Archive for the ‘General’ Category
Remember when we used to think of the web as an interesting place to read what a company wanted to tell us? Now we can watch movies, get real time feeds from many sources simultaneously, buy practically everything, manage companies, and entertain ourselves for hours (or days or weeks) on end.
Social has that same feel, doesn’t it? Where the user base has entered the late majority, where there is a critical mass of interesting content, and where the apps growing up in the fertile soil of social foundations (Facebook, Twitter, OpenSocial, etc) are finally getting interesting.
To me, its clear we’ll look back on these last 2 years of the social boom as just the beginning, just as browsing brochure-ware sites was in the mid-late 90′s. The ideas coming out of retail, CPG, manufacturing, financial, and travel make it obvious there will be an explosion of new ways for people to interact with people or companies. Wish I could share what I hear but an NDA is still an NDA.
Part of the reason there hasn’t been a post in almost 8 months is that I’ve been on the road for practically all of those 8 months. At last estimate, I’ve had 23 trips in the last 27 weeks to such hotspots as New Jersey, Utah, Oregon, Chicago, and Philadelphia, to name a few.
What all this travel has done is re-acquaint me with the joys of frequent flier programs and access to key seats. Now I crave Economy Plus on United, fly Delta, AirTran and Virgin America primarily to get wi-fi, and travel with 2 laptops (one small enough to work on) when I don’t get a prime seat assignment.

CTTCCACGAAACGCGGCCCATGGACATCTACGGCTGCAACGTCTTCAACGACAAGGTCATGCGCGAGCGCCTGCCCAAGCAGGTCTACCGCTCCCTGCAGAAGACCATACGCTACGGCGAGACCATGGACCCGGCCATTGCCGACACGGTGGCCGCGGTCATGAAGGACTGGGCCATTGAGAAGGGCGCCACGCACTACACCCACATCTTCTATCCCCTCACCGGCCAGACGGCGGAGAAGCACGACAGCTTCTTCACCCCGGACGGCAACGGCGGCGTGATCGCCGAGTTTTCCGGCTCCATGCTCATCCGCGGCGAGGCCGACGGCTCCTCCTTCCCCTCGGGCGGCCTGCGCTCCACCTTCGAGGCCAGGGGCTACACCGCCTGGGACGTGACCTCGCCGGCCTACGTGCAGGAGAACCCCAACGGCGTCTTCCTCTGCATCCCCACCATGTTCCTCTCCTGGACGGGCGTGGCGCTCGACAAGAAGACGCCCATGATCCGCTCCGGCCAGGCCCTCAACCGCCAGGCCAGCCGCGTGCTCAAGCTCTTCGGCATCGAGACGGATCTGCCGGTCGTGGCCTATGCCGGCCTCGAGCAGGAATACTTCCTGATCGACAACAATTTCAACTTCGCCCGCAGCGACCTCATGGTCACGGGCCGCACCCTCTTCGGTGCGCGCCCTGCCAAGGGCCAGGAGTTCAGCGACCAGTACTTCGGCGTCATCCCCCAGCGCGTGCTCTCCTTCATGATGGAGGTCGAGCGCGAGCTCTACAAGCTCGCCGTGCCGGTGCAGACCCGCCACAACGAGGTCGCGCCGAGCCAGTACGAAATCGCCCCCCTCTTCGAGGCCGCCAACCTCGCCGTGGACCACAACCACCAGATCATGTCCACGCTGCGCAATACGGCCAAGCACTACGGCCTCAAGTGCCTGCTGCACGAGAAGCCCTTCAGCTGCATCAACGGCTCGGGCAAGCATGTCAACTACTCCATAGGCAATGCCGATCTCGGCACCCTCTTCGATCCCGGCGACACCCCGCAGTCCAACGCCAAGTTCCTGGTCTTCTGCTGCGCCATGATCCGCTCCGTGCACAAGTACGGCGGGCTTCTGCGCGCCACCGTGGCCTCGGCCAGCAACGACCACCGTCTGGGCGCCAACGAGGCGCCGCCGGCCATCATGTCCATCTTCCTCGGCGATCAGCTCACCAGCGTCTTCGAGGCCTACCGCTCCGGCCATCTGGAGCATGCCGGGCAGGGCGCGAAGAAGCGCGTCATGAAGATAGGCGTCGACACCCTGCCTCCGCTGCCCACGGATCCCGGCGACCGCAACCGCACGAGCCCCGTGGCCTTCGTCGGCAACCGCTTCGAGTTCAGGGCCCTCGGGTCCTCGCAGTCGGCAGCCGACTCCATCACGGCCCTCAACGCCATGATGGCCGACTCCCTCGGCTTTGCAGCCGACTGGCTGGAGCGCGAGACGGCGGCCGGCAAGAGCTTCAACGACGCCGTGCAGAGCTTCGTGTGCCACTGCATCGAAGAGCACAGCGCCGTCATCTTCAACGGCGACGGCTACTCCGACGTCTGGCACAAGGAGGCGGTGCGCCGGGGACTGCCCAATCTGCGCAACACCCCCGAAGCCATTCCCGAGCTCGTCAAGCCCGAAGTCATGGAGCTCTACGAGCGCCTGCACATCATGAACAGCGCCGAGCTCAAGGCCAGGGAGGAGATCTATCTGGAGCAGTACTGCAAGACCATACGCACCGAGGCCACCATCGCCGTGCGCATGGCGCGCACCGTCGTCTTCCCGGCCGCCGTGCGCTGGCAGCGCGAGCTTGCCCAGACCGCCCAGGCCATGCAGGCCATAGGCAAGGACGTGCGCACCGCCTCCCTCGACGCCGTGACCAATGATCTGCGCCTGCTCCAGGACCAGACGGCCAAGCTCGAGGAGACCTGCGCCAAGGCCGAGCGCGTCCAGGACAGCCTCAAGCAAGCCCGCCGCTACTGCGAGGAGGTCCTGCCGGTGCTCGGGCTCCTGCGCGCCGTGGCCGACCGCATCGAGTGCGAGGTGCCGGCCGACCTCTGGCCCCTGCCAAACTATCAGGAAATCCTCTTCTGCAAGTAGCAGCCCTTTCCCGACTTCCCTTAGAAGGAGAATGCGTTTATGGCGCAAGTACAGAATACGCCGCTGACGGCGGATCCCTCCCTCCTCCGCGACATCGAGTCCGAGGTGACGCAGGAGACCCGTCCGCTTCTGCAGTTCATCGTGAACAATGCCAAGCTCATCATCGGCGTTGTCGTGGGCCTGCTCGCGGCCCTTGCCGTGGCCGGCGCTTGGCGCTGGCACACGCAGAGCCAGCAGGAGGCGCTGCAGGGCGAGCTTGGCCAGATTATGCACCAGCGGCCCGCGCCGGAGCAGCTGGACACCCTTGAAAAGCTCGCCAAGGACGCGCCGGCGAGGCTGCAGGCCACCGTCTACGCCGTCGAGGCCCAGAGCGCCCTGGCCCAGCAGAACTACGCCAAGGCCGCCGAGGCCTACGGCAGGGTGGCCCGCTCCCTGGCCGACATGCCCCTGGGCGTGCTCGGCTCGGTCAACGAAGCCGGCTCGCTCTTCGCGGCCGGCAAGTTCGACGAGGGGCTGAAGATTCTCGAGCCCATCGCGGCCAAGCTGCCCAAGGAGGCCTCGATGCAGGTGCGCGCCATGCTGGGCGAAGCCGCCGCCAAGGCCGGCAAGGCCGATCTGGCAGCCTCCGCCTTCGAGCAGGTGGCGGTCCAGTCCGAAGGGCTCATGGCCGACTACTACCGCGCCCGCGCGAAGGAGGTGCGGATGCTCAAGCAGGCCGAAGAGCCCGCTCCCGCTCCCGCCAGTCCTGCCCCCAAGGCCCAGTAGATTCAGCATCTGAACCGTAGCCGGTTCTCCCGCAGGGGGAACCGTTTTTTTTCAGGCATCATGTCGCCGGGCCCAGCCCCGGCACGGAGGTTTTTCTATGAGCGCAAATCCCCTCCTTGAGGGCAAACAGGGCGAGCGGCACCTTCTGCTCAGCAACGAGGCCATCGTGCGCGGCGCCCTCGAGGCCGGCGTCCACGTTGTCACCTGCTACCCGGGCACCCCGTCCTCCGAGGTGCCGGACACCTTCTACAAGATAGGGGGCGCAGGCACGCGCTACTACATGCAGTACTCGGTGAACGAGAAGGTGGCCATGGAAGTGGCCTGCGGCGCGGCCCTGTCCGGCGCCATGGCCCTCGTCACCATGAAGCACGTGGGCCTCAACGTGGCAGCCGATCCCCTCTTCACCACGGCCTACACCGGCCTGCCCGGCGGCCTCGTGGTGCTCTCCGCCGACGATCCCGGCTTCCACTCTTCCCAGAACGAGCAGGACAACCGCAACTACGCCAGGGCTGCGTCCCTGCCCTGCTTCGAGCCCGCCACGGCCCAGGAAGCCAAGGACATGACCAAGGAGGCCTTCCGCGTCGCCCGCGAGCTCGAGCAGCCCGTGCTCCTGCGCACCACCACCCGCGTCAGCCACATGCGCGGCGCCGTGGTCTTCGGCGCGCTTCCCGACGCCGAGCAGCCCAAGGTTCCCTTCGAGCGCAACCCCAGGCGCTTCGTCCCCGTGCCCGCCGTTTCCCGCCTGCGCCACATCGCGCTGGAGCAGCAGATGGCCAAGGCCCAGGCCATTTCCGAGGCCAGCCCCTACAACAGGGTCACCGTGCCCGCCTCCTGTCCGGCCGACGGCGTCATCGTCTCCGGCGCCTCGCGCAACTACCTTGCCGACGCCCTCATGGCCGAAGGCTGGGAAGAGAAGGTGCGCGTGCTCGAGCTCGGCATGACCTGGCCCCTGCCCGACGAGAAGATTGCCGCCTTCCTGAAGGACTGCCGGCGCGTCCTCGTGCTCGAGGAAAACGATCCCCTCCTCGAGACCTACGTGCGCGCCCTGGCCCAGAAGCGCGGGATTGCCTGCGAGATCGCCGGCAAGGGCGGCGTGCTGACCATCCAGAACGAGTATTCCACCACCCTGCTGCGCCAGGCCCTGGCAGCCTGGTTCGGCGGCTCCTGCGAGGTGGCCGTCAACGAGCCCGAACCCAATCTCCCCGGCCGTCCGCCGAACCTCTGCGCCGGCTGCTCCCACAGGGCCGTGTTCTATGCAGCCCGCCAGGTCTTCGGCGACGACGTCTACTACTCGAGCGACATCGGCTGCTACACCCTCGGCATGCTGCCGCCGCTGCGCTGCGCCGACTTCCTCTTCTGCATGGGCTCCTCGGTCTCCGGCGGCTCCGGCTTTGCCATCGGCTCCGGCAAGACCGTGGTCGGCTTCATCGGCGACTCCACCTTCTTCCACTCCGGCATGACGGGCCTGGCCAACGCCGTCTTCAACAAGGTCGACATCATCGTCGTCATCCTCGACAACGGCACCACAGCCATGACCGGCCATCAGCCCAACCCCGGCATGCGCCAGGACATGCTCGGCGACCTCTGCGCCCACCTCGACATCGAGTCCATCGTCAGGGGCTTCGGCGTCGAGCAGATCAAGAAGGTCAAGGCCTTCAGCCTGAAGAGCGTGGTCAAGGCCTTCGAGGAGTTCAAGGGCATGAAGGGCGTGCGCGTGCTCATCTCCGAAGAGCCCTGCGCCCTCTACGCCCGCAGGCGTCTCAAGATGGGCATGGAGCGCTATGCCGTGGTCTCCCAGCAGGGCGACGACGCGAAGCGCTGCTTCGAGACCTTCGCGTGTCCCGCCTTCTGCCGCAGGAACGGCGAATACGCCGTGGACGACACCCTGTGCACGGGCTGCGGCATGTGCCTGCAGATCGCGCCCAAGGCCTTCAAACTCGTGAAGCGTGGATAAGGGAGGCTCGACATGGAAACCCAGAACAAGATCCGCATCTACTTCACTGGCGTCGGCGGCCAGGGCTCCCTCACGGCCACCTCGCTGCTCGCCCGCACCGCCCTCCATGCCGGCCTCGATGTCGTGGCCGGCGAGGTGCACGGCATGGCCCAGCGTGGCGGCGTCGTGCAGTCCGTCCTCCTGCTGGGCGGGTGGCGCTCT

If United could just keep its prices within a few percent of every carrier, I’d shift to them every time. Realizing this and its impact on my behavior is a great reminder of why loyalty program and status still play such an important role in relationship marketing.
It’s pretty clear that this holiday will be brutal for some retailers and great for consumers. Merchants are going into this holiday season much better prepared than in 2008, when most assortments and marketing had already been planned and placed when the Lehman Brothers bankruptcy on September 15, 2008 crippled the banking system and the economy seized up in response.
What are they doing? From what I’ve seen, I’d characterize the changes in three categories:
1) Leaner inventories – The bulking up that normally precedes December appears to be far more muted. Fashion items are coming in lighter, with companies ready to fall back on basics in the last weeks before Christmas if necessary. 10/25 shipments are where most Black Friday goods are shipped, so we’ll really see what inventories are like in another week or so.